Scientists are still gaining rich lessons from the Kaikōura Earthquake, two years after the 7.8 jolt shook the country with the equivalent energy release of 400 atomic bombs.

GNS Science earthquake geologist Dr Rob Langridge said the event, which struck just after midnight on November 14, 2016, was one of the most complex earthquakes observed anywhere in the world.

That was largely due to the sheer number of faults that ruptured in just a single event.

More than 20 faults were activated - 14 of which ruptured violently enough to displace land by more than a metre.


Nowhere was this effect perhaps more dramatic than along Marlborough's Kekerengu Fault, where the land was offset by as much as 12m.

In some places the fault was visible with raised-up folds of earth stretching across the countryside.

"Another lesson was that this complex earthquake propagated across from one region to the other – the earthquake began on faults in North Canterbury and jumped across to the north, triggering the major faults in the Marlborough region," Langridge said.

"The faults that ruptured formed an intricate network of northeast-striking faults that were interlaced with north-striking faults, which had a different mode of movement."

More broadly, the event had prompted scientists to consider the role of the subducted Pacific Plate beneath Marlborough.

Previously, this part of the plate was thought to have been fully "locked", or attached to the crust, but now it appeared that it was playing a big seismic role in this part of the South Island.

Soon after the event, Langridge and colleagues began gathering scientific data on fault ruptures, landslides, landslide dams, tsunami and liquefaction to help the community and to provide advice to the Government and councils.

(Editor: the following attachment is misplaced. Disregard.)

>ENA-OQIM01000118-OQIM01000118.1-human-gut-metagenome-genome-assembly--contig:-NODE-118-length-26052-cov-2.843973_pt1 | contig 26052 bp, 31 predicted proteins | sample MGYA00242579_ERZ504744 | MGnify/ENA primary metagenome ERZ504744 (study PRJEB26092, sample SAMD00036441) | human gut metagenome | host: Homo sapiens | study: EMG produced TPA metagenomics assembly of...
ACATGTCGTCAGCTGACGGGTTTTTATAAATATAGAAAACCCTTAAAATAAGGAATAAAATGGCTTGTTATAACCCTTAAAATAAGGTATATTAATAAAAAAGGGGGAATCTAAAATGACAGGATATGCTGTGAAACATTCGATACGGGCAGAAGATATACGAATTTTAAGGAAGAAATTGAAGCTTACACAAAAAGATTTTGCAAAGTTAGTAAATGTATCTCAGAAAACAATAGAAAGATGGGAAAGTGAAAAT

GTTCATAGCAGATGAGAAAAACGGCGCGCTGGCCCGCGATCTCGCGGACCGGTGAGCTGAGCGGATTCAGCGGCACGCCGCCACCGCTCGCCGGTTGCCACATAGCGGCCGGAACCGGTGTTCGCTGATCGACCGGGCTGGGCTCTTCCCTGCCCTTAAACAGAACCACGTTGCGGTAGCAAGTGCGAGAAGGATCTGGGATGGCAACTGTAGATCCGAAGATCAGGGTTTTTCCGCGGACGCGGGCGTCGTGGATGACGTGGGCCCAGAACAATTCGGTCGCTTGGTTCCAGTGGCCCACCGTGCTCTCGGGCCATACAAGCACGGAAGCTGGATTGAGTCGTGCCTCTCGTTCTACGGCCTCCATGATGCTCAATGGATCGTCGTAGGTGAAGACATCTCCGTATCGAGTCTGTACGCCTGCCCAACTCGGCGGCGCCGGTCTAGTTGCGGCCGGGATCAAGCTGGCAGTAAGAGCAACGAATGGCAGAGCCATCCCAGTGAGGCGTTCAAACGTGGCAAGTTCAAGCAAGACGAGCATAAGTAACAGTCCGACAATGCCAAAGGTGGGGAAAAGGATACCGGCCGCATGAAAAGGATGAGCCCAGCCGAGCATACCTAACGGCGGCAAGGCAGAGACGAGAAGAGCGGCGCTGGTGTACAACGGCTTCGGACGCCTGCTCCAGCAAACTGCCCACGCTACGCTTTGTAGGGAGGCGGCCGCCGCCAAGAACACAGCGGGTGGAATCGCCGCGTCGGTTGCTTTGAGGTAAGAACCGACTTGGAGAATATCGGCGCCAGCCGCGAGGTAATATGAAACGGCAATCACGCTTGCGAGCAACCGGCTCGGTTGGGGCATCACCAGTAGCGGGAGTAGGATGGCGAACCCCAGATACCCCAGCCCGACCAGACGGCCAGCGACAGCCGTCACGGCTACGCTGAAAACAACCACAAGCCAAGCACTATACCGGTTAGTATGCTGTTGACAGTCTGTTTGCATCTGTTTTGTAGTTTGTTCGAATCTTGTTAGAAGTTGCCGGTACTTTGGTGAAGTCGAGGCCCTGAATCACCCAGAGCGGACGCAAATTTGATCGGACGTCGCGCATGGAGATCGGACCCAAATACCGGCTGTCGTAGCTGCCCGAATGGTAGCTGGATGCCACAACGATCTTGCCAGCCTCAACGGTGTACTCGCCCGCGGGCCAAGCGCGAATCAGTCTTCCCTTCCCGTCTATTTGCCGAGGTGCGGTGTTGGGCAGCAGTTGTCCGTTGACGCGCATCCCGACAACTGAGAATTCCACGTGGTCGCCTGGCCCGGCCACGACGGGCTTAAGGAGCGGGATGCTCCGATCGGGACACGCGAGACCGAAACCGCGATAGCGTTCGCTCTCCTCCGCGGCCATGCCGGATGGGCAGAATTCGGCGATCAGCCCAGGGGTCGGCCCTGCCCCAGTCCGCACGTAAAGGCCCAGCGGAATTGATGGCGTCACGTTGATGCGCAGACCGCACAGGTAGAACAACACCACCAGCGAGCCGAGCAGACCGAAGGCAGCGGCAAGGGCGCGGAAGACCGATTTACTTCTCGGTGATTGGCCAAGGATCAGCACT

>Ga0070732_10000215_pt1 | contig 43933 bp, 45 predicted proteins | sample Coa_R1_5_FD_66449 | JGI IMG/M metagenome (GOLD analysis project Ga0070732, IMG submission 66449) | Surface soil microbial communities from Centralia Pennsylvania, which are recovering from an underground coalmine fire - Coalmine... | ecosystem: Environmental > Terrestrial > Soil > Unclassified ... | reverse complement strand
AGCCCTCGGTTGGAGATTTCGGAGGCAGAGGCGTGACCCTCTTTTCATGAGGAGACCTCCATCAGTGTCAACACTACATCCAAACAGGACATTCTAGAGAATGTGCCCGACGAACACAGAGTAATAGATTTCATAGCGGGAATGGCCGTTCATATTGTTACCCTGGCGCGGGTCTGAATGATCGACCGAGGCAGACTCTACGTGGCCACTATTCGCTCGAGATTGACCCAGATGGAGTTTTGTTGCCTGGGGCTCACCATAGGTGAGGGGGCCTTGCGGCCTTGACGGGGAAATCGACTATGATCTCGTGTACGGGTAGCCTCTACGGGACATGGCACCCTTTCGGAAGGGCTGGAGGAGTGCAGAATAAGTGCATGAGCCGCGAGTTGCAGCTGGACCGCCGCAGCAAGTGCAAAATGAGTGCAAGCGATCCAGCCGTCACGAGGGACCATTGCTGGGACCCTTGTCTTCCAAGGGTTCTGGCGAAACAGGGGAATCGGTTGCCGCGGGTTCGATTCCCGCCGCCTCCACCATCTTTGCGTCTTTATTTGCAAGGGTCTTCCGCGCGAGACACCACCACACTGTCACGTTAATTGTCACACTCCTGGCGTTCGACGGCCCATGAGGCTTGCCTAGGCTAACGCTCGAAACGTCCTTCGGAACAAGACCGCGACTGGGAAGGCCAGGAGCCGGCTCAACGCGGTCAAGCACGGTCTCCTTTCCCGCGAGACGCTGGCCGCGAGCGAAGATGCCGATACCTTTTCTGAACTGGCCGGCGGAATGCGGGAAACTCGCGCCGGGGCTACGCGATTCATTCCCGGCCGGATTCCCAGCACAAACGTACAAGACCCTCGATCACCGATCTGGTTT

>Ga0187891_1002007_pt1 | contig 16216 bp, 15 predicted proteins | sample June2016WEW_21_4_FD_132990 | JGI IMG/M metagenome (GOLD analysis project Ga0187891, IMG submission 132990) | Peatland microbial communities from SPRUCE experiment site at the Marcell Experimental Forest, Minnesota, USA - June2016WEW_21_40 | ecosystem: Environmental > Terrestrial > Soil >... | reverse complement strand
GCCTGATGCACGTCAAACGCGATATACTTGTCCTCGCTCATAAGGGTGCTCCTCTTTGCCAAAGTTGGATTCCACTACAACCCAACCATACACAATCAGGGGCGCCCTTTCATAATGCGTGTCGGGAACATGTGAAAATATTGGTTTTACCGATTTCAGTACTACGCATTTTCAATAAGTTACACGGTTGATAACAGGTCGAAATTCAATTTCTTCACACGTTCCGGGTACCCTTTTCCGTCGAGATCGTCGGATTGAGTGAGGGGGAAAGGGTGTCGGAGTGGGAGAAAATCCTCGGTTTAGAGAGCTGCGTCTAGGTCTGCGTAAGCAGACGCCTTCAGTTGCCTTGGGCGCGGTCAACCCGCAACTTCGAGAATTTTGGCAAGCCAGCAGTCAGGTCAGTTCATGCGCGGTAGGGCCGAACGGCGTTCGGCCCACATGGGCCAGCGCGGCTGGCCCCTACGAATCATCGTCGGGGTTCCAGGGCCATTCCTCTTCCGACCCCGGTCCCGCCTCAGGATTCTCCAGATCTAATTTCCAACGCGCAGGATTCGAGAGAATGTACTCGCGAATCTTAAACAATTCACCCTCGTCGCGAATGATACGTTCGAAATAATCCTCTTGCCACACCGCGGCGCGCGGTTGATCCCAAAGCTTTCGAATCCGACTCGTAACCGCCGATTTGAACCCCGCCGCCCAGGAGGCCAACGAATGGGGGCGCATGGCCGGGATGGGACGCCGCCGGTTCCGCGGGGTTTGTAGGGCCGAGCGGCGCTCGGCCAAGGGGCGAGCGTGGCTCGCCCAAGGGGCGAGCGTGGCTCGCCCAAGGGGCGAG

"After a lot of data gathering, we set about publishing a series of scientific papers in several overseas and local journals, so that the knowledge gained has a lasting place," he said.


"Currently, we are seeking to understand the past history of faulting on some of these faults.

"So we have funding to go back to the Papatea, Kekerengu, Hundalee, Humps and Leader faults and the coastal story, to understand how these faults worked in previous earthquake cycles."

There was still much work to be done across a range of scientific areas, spanning from seismology to GPS-based geodesy.

Along the Leader Fault near Waiau, the land was dramatically raised. Photo / Kate Pedley
Along the Leader Fault near Waiau, the land was dramatically raised. Photo / Kate Pedley

This summer, his team would be excavating trenches across the Papatea Fault to understand when it moved in the past and how much it moved over many thousands of years.

This fault released an incredible amount of slip in the 2016 earthquake – scientists had since recorded up to 9m vertical movement and 6m of horizontal movement.

"This is really up there on the world stage as a huge on-land displacement," Langridge said.

"Understanding how long it takes to accumulate this amount of strain is the key to unlocking these faults."

What remained less clear was when the next big earthquake might strike.

GeoNet recorded more than 20,000 aftershocks in the year following the earthquake, with several thousand more recorded since.

However, just a fraction of those were greater than 3.0 in magnitude, and the number of aftershocks continued to decrease.

GeoNet's most recent earthquake shaking forecast – a statistics-based measure that calculated probability – gave a 15 per cent chance of an aftershock between 6.0 and 6.9 striking within the next three months, and a 46 per cent chance of this happening at some point over a 12-month period.

Langridge viewed the potential for future quakes as a case of human timescales being compared with geological ones.

"The way I look at it, we live astride a plate boundary that accumulates about 4m of strain every century," he said.

"In distant memory we talk about the Awatere and Wairarapa earthquakes of the mid-19th century rupturing some of the important plate boundary faults.

"We have now seen some of the other faults in central New Zealand involved in this earthquake.

"We just have to be prepared individually and as a society for the prospect of future earthquakes - they are part of our make-up."